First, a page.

LIBERAL Democrat in-fighting in the wake of the party's Euro poll drubbing has taken a new twist with Vince Cable denouncing an apparently calculated attempt to oust Nick Clegg as leader as "totally inexcusable".

The condemnation of Lib Dem peer Lord Oakeshott, who was accused of commissioning a poll which suggested the party would fare better with the Business Secretary at the helm, came as Ed Miliband made clear he would never bow to pressure from Ukip to take Britain out of the European Union because "our future lies in looking outward to the world".

After a crestfallen Mr Clegg insisted he would not resign following the loss of all but one of his party's 12 MEPs, it was claimed an internal poll, suggesting the leader could lose his Sheffield seat at the next election, had been commissioned by his arch critic Lord Oakeshott, who subsequently leaked it, seemingly to cause the Deputy Prime Minister maximum damage.

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The peer has consistently championed Mr Cable but when the Secretary of State learned of how the poll had supposedly come about, he fired off a blistering put-down. "Lord Oakeshott's actions are totally inexcusable and unacceptable. I have made it very clear repeatedly that he does not speak or act for me," declared Mr Cable.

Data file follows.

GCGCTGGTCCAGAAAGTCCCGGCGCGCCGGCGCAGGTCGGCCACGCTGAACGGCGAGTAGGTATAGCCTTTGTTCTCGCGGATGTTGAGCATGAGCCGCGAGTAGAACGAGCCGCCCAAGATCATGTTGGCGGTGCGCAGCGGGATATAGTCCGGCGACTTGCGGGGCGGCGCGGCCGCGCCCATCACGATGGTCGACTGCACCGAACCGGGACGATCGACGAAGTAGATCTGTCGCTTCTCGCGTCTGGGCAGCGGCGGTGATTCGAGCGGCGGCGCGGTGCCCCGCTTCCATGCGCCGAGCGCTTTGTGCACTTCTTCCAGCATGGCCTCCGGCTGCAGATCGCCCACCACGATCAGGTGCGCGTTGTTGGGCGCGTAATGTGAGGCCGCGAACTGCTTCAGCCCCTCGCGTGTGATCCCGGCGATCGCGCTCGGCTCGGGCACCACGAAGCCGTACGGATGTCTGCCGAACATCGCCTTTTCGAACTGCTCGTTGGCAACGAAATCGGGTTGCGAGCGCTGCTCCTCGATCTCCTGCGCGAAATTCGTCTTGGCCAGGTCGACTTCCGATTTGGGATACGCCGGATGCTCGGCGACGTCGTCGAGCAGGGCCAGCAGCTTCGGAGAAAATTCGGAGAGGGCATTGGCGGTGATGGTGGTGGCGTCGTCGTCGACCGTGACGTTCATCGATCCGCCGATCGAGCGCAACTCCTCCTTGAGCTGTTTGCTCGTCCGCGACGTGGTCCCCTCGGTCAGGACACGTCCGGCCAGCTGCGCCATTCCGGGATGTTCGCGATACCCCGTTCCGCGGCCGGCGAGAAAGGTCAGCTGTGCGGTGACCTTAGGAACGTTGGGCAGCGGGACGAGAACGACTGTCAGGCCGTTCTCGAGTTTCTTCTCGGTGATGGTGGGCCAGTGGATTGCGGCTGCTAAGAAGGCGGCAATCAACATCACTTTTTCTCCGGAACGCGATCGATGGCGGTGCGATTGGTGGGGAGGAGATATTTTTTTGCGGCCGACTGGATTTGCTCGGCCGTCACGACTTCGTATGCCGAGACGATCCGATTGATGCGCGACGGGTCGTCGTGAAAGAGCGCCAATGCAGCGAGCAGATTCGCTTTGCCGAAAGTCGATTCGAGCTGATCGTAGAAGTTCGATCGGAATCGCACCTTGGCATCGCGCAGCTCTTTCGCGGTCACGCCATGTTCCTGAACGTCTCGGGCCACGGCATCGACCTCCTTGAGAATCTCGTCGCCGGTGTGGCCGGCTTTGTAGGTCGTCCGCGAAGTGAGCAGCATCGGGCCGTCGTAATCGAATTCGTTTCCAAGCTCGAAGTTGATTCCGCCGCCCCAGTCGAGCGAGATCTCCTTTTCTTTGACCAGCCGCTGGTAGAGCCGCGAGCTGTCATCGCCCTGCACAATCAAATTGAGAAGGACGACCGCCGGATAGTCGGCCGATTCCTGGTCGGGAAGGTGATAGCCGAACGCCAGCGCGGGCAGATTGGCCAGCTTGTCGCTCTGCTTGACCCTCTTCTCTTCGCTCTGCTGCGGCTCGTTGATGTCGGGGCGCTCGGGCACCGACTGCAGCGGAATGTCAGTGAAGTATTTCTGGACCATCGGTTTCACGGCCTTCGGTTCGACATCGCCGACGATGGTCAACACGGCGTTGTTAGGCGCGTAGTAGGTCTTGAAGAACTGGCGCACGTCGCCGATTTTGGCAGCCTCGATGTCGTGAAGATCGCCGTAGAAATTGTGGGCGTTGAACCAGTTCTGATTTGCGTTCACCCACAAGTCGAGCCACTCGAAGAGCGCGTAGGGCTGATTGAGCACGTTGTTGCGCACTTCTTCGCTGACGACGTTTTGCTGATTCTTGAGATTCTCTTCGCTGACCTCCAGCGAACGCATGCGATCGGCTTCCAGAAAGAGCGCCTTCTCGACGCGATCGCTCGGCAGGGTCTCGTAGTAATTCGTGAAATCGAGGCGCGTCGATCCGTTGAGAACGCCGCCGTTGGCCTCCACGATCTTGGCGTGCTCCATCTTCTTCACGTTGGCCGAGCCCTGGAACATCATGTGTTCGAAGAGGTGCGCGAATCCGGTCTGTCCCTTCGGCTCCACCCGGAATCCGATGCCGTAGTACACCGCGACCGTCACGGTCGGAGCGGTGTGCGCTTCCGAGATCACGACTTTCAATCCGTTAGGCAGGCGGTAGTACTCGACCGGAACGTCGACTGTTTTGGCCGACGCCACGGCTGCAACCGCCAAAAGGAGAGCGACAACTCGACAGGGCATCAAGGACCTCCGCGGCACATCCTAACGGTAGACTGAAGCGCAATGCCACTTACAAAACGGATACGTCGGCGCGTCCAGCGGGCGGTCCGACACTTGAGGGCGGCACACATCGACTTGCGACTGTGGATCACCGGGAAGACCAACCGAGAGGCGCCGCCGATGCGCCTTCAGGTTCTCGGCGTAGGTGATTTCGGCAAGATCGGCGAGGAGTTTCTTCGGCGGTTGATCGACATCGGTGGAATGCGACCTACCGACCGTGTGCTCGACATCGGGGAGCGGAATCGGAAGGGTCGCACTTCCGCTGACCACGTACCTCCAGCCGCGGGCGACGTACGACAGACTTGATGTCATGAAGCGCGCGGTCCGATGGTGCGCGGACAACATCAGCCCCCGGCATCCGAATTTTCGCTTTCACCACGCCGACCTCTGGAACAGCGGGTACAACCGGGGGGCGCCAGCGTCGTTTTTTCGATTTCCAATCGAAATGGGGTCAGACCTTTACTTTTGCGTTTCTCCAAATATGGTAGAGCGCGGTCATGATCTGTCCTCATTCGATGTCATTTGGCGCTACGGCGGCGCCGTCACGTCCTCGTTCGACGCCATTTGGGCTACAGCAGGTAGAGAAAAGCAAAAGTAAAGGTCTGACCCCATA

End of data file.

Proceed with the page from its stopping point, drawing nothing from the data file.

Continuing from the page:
"Commissioning and publishing polls without the consent of the Member of Parliament, as in the case of Sheffield Hallam, is utterly reprehensible. There are undoubtedly raw feelings in the wake of poor local and European election results. We need to respond in a measured way.

"Public speculation about the leadership is an unwelcome distraction and as I made absolutely clear yesterday there is no leadership issue as far as I'm concerned," he added.

Earlier, a poll of almost 1,000 party members for showed 54 per cent wanted Mr Clegg to stay as leader with 39 per cent saying he should step aside. But while 51 per cent said they were satisfied by the DPM's performance, 48 per cent said they were not. Meantime, Mr Miliband took to the campaign trail in Essex, where Ukip did well in last week's local elections.

He admitted Nigel Farage's party had sought to exploit the feeling among many people that Labour's role of standing up for working people had been lost.

"We know what their appeal is; they provide a simple explanation of the cause of our country's problems: Europe and foreigners. And they have an apparently simple solution: to get out of the European Union. I have to say: this is not the answer for our country, this will never be Labour's mission or policy under my leadership. Our future lies in looking outward to the world," insisted the Labour leader.

He made clear it was not prejudiced to worry about immigration but understandable.

Labour would have controls when people arrived and left the UK, it would tackle the undercutting of wages, ensure people in public services spoke English and had to earn entitlements.

"But," Mr Miliband added, "a Labour government won't make false promises or cut ourselves off from the rest of the world because it would be bad for Britain."